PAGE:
NonInstrumental

11 December 2014 — 7 January 2015

When first I worked with computers there were two ways to make images, one was with using line printers that only printed text like a typewriter, this was and still is called ASCII art. The second was using plotters which drew diagrams using inked filled pens. I used one for years at CSIRO drawing diagrams of ocean currents and elevations, at the time I thought they were boring and being able to make pictures with pixels was much more interesting.

Later I was employed by the University of Tasmania to develop a program called “Computers in Art” in the early 1990’s. Professor Geoff Parr and I initiated a group to explore the potential of the digital print which was an emerging technology at the time. Our group, entitled DARF (Digital Art Research Facility) included Pat Brassington, Milan Milojevic and Mary Scott. We were successful in gaining funding from the Australian Research Council (the first artists in the country to do so) and spent several productive years experimenting with large digital prints. The highlight for me was being selected as the Grand Prize winner of the fourth International Sapporo Print Biennale in 1998.

In the early 2000’s my art making took a different direction into the animated image, and I undertook a PhD in software art. As part of my doctoral studies I had been learning about the very early days of what was called “Computer Art”, in particular a man called Roman Verostko who used plotters in unusual ways to make images. I was intrigued and so brought an old Hewlett Packard pen plotter from an architect on ebay. For six years it sat in the corner of my studio gathering dust, not forgotten, but waiting until its time had come.
Digital prints have become too easy, and I like making art that has a challenge, I looked at the old plotter, and thought your time has come. Twenty five year old computer technology is cranky and temperamental and it wasn’t too long with trying to get ancient disposable ink pens working that my infatuation waned. Browsing, I discovered the wall plotter and a young New Yorker called Harvey Moon. Harvey didn’t invent the wall-drawing plotter (also known as a vPlotter or Polargraph), designs go back to the early 1980’s. Currently though they are cheap and easy to make using parts developed for hobbyist DIY 3D printers, I’ve adapted a design called Makelangelo to make these drawings.

The imagery is primarily derived from a book by eccentric Italian Futurist designer, artist and inventor Bruno Munari. Munari creed was that design could be art, a prescient view of contemporary design. He wasn’t one to be confined by any labels and his curiosity and creative output richly covered two, three dimensions and time. One of his graphic design outputs was the "Supplemento al dizionario italiano”, a dictionary of Italian hand gestures. For a long time I’ve been interested in the language and particularly at the moment in the mutability of meaning, as the double speak of corporate spin and politics has reached Orwellian levels. For this body of work though I focused more on contemporary vernacular that technology has brought to our lives. I grew up in Tasmania and remember the uniquely Tasmanian vernacular, that isolated communities develop over generations. The heavy wool Tasmanian ‘bluey’, the cheerful salutation of ‘Cock’ used between males (there was no intended reference to genetalia). Now globalized English bubbles like a stew as niche interest groups evolve not just new works, but new and nuanced meanings for existing ones in online communities. Now the etymology of words and new dialects occurs in weeks and months rather than the decades and centuries previously. But there hasn't been a corresponding flux in the evolution of gesture, (except for the viral spread of the ritualised handshakes from African American culture) so these works are my ‘tongue in cheek’ mapping of contemporary idioms to physical gesture.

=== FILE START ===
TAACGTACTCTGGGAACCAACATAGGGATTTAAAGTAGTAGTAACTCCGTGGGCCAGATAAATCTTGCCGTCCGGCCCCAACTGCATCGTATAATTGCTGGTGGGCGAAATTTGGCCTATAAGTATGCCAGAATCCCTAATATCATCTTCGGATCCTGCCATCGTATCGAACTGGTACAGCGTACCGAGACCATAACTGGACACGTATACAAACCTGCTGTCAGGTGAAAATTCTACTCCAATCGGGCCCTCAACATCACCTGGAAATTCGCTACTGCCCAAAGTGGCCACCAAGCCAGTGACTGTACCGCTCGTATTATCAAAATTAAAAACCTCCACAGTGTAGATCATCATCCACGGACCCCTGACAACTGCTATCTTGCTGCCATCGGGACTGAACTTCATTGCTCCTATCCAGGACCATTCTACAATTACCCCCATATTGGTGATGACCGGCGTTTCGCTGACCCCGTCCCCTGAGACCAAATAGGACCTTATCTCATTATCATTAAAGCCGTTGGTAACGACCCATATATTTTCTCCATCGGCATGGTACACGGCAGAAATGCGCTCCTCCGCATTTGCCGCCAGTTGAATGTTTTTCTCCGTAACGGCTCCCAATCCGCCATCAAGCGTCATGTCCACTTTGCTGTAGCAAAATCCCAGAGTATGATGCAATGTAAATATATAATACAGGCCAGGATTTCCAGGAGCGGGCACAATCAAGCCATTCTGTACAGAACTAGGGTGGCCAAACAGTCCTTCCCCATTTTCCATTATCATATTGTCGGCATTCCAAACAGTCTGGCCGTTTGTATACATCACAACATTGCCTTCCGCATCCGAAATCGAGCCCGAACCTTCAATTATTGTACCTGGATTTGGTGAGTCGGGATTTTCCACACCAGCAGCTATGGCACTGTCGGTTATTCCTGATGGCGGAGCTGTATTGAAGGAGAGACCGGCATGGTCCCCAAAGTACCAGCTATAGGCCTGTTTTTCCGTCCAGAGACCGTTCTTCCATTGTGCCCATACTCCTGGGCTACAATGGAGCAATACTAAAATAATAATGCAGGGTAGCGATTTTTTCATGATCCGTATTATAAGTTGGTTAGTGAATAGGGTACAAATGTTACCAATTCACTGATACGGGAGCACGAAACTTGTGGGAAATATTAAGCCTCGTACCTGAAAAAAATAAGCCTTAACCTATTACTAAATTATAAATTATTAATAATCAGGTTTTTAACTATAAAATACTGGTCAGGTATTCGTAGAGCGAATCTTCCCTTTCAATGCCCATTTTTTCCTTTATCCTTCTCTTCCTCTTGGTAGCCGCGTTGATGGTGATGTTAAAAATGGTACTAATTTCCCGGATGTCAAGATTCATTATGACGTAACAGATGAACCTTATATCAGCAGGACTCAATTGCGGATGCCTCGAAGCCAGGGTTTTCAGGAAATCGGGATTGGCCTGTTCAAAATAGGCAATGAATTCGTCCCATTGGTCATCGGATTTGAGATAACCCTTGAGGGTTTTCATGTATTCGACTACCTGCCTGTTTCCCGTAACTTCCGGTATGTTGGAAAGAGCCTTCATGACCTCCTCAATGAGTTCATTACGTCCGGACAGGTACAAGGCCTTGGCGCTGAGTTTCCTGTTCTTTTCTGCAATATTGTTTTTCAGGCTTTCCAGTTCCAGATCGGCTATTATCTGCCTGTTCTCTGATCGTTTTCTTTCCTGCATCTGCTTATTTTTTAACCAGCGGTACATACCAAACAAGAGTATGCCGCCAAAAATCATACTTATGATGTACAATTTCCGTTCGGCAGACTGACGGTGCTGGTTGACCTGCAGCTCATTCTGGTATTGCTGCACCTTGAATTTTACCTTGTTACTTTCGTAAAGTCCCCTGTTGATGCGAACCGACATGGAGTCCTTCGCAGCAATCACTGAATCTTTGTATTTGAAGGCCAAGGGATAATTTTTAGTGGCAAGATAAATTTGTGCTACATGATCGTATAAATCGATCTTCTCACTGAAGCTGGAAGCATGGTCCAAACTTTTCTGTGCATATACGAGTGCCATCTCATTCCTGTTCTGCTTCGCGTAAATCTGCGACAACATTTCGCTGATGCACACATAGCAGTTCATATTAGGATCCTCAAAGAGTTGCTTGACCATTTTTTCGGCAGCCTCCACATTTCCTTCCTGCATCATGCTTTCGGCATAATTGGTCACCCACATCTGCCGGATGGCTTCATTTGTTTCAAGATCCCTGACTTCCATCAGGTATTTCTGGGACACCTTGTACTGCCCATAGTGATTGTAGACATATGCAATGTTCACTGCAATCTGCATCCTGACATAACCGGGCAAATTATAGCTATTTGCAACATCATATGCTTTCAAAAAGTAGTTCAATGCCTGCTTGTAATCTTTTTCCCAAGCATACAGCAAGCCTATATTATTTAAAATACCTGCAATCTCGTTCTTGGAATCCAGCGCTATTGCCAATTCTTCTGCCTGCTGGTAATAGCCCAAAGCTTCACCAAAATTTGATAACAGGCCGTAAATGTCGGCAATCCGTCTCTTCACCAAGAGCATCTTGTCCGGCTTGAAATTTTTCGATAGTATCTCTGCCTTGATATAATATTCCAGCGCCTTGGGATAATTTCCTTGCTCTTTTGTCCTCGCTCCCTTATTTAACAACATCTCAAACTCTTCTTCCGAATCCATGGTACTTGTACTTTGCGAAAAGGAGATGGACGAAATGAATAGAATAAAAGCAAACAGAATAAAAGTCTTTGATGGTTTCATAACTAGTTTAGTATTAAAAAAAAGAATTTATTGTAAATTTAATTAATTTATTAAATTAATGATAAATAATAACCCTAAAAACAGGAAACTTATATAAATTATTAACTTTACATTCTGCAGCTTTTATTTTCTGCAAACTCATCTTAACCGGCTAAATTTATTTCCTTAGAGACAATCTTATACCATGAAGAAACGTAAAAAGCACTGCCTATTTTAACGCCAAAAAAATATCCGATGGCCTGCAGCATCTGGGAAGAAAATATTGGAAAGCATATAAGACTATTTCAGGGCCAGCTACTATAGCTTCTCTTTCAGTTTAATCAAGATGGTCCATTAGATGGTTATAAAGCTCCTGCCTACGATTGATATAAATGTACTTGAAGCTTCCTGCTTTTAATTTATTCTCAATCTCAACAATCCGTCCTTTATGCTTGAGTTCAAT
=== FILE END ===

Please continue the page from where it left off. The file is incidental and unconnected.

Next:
Bill Hart 2014
Particular acknowledgement to Marginally Clever and Evil Mad Scientist for their prior work. Creativity cannot exist without the commons.

 

Tools My Father Gave Me

15th February - 11 March 2013

A year ago I helped my elderly parents move from their home to an independent living facility. My father is never one to throw out anything that once was valuable or in some possible future may have some utility. Since I first moved out, from every trip home I have returned with some utensil / artefact or invention; an electric lawn mower resulting from the unholy union of an old Victa and a washing machine, a gentleman’s tie press from the 1920’s, rustic toilet roll holder that for years only used to come out when my parents came to visit…

Even with this constant flow of gifts, their modest suburban house was packed with artefacts of the previous ten decades. Most overwhelming was the workshop, where I laboured for days sorting / stacking / carting. As I worked and afterwards I reflected on the time I had spent in his workshop and the things I had learnt, the tools both tangible and intangible that go to make up a personal history.

The result is a suite of digital prints. The images are all constructed using words from books as marks, the labour undertaken by bespoke software tools I have been developing over the past decade. The prints come in pairs, each pair containing an object and a quotation from the book. The object, the quote, the book and the typeface all relate to a specific time or memory – fragments of a life.

Bill Hart has a PhD in software art and is a lecturer in Electronic Media at the Tasmanian College of the Arts. He has been experimenting with digital imaging for almost twenty years, and has exhibited his prints both nationally and internationally.

He would like to acknowledge the support of Geoff Parr in printing these images and research support from the University of Tasmania.

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